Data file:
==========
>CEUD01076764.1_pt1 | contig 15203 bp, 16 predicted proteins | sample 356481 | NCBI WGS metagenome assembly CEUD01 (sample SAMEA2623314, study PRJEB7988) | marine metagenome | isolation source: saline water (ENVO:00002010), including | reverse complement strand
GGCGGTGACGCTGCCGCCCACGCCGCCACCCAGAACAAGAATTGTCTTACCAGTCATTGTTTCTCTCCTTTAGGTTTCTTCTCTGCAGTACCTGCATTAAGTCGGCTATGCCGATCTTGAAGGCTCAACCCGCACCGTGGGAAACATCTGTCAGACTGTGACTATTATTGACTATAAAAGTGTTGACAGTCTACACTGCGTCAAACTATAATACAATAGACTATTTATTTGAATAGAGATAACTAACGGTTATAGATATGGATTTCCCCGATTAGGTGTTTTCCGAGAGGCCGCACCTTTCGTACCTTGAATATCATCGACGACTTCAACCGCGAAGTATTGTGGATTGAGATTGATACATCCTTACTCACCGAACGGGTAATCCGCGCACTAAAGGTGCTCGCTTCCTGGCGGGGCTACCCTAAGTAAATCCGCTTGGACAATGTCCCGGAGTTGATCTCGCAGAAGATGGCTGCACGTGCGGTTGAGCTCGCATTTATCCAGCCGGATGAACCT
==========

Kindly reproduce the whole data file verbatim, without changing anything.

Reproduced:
>CEUD01076764.1_pt1 | contig 15203 bp, 16 predicted proteins | sample 356481 | NCBI WGS metagenome assembly CEUD01 (sample SAMEA2623314, study PRJEB7988) | marine metagenome | isolation source: saline water (ENVO:00002010), including | reverse complement strand
GGCGGTGACGCTGCCGCCCACGCCGCCACCCAGAACAAGAATTGTCTTACCAGTCATTGTTTCTCTCCTTTAGGTTTCTTCTCTGCAGTACCTGCATTAAGTCGGCTATGCCGATCTTGAAGGCTCAACCCGCACCGTGGGAAACATCTGTCAGACTGTGACTATTATTGACTATAAAAGTGTTGACAGTCTACACTGCGTCAAACTATAATACAATAGACTATTTATTTGAATAGAGATAACTAACGGTTATAGATATGGATTTCCCCGATTAGGTGTTTTCCGAGAGGCCGCACCTTTCGTACCTTGAATATCATCGACGACTTCAACCGCGAAGTATTGTGGATTGAGATTGATACATCCTTACTCACCGAACGGGTAATCCGCGCACTAAAGGTGCTCGCTTCCTGGCGGGGCTACCCTAAGTAAATCCGCTTGGACAATGTCCCGGAGTTGATCTCGCAGAAGATGGCTGCACGTGCGGTTGAGCTCGCATTTATCCAGCCGGATGAACCT